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Author Topic: Sacred cows and hamburgers
IlGreven, Swan a-Swimmin'
Grandma Got Run Over by a Rain Check


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"Sacred cows make the best hamburger."

I've heard this eloquent and witty quote attributed to the repository of almost all UL quotes, Mark Twain, but I question this simply because the term "hamburger" wasn't in widespread use at any point during his lifetime (I don't think...) Most restaurants that served it in the 19th Century called it "Hamburg steak" or the like...

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Posts: 508 | From: Ohio | Registered: Mar 2001  |  IP: Logged | Report this post to a moderator
Kathy B
Angels Wii Have Heard on High


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Sacred cows make the tastiest hamburger. - Abbie Hoffman Hoffman sounds a lot more likely than Twain.

The OED folks dates the first use of "sacred cow" to 1910, the year Twain died, so Twain isn't likely to have been familiar with that one, either.

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Posts: 4255 | From: Sacramento, CA | Registered: Feb 2000  |  IP: Logged | Report this post to a moderator
Bonnie
The Red and the Green Stamps


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You know, I have my doubts that Hoffman himself coined that expression, though -- as Kathy alludes -- it's at least probable that it was something he had known, used among friends and fellow radicals, and helped to popularize.

As far as the presumptive age of "sacred cows make . . . hamburger" goes, the earliest occurrence (in the mainstream media, at least) that I can find was mouthed by someone pretty Establishment,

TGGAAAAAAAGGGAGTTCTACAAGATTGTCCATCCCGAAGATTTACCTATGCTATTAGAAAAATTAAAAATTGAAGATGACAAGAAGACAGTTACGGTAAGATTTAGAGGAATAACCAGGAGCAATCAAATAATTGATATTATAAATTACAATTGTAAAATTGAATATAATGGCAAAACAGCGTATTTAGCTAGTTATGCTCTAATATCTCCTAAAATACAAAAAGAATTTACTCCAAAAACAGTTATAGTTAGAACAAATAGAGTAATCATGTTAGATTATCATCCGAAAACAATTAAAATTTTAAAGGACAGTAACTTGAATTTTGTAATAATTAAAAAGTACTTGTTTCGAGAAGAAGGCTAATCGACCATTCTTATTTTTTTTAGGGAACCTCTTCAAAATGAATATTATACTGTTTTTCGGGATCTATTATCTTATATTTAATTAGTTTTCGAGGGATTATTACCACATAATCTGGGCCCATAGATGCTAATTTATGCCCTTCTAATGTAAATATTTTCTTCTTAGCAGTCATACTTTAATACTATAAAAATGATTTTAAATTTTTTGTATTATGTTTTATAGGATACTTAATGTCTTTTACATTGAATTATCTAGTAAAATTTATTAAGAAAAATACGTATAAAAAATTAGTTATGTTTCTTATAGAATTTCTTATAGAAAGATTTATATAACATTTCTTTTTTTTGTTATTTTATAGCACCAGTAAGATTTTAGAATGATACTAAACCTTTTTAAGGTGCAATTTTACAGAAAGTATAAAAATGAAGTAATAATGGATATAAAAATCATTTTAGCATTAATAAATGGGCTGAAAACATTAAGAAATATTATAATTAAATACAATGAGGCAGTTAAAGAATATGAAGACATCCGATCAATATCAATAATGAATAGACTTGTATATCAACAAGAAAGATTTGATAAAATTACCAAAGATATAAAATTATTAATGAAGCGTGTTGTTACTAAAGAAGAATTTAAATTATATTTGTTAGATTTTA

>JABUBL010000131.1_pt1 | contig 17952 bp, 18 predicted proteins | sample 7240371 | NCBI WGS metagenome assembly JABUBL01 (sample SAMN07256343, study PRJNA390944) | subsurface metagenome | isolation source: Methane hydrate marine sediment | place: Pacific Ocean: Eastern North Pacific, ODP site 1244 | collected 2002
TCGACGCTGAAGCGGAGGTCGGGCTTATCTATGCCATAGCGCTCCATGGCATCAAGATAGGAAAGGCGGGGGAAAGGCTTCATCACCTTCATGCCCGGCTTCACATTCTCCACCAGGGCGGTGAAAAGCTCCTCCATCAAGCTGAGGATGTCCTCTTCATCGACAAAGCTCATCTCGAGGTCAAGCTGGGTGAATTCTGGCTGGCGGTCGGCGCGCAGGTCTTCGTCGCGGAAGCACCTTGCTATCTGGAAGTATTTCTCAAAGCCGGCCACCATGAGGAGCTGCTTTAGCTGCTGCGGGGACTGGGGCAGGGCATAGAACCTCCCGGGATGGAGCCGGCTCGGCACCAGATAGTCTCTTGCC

quote:
But [the Commissioner of Education for the State of New York] said the other day that "if the final recommendation is to abolish the Regents exams, I will go along with it."

"Sacred cows make good hamburger," the Commissioner added.

[From William K. Stevens's "Once-Feared Regents Tests Face Hazy Future," The New York Times; 18 June 1971; Pg. 41.]

But a related form that was circulating at least at the same time, if not a little earlier [1], reads,

quote:
John Gillespie: "Today's college students are making hamburger out of education's sacred cows."

[From Larry Wolters's "Gag Bag" column, The Chicago Tribune; 29 January 1967; Pg. G18.]

Now, Hoffman would've been about 30 in the late '60s, so it's obviously possible that the expression originated with him. But it wasn't until the summer of '67 that The New York Times even began mentioning him, and then he was only a semi-remarkable war protestor.

What's somewhat curious to me is that I can't find anything, again at least in the mainstream media, to indicate that Hoffman was ever formally linked in his lifetime to "sacred cows make the [best/tastiest] hamburger." This apparently wasn't something he'd uttered in an interview. Did it ever appear in any of his books or published speeches or in the contemporaneous writings of friends? Not that I've been able to tell.

What's apparent, however, is that upon Hoffman's death in 1989 his rabbi mentioned that "sacred cows make the tastiest hamburger" was one of Hoffman's favorite sayings. [2] In a separate story, former friends and well-wishers remembered "Hoffman quips," such as "Sacred cows make the best hamburgers," and "What's so intelligent about the C.I.A.?" [3]

In the absence of any significant documentation from the '60s or early '70s to pin this on Hoffman, then, I suspect that we can credit the former Yippie leader with popularizing the expression, but crediting him with its invention is more problematic.

Bonnie "no ox to grind" Taylor

[1] To tell you the truth, though, making sacred cows into hamburger (in a roundabout fashion) had been around for at least 25 years beforehand,

quote:
It is almost generally conceded that the [Chicago] Cubs made a 100 per cent mess of their National league affairs this year. By the series of brilliant trades for which they have become so noted, by the nursing of sacred cows on which there isn't enough healthy meat to make up a five cent hamburger, and by all around smugness, the Cubs have deteriorated to such an extent that a good portion of the National league seems to have gone away and left them.

[From Irving Vaughan's "White Sox, Cubs Open 23d City Series Tuesday," The Chicago Daily Tribune; 29 September 1940; Pg. B5.]

[2] The New York Times; 20 April 1989; Pg. A16.

[3] The Boston Globe; 20 April 1989; Pg. 1.

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Posts: -99014 | From: Chapel Hill, North Carolina | Registered: Feb 2000  |  IP: Logged | Report this post to a moderator
   

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